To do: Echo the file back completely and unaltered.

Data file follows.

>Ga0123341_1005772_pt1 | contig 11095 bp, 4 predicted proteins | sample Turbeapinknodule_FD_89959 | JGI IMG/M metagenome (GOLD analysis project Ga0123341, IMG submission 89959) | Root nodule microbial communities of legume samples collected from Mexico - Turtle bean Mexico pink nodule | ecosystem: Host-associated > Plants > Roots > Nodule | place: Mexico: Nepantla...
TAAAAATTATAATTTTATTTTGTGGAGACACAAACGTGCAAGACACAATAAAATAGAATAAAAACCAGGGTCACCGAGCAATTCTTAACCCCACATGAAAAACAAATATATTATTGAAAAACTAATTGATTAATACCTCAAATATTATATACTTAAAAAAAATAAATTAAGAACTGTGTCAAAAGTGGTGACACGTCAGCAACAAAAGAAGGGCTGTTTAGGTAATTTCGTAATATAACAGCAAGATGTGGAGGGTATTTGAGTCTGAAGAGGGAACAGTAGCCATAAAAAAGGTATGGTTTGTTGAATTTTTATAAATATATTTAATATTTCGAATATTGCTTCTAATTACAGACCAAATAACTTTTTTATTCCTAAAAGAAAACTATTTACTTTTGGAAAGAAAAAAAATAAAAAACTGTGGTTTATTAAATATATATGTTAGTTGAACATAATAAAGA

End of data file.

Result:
>Ga0123341_1005772_pt1 | contig 11095 bp, 4 predicted proteins | sample Turbeapinknodule_FD_89959 | JGI IMG/M metagenome (GOLD analysis project Ga0123341, IMG submission 89959) | Root nodule microbial communities of legume samples collected from Mexico - Turtle bean Mexico pink nodule | ecosystem: Host-associated > Plants > Roots > Nodule | place: Mexico: Nepantla...
TAAAAATTATAATTTTATTTTGTGGAGACACAAACGTGCAAGACACAATAAAATAGAATAAAAACCAGGGTCACCGAGCAATTCTTAACCCCACATGAAAAACAAATATATTATTGAAAAACTAATTGATTAATACCTCAAATATTATATACTTAAAAAAAATAAATTAAGAACTGTGTCAAAAGTGGTGACACGTCAGCAACAAAAGAAGGGCTGTTTAGGTAATTTCGTAATATAACAGCAAGATGTGGAGGGTATTTGAGTCTGAAGAGGGAACAGTAGCCATAAAAAAGGTATGGTTTGTTGAATTTTTATAAATATATTTAATATTTCGAATATTGCTTCTAATTACAGACCAAATAACTTTTTTATTCCTAAAAGAAAACTATTTACTTTTGGAAAGAAAAAAAATAAAAAACTGTGGTTTATTAAATATATATGTTAGTTGAACATAATAAAGA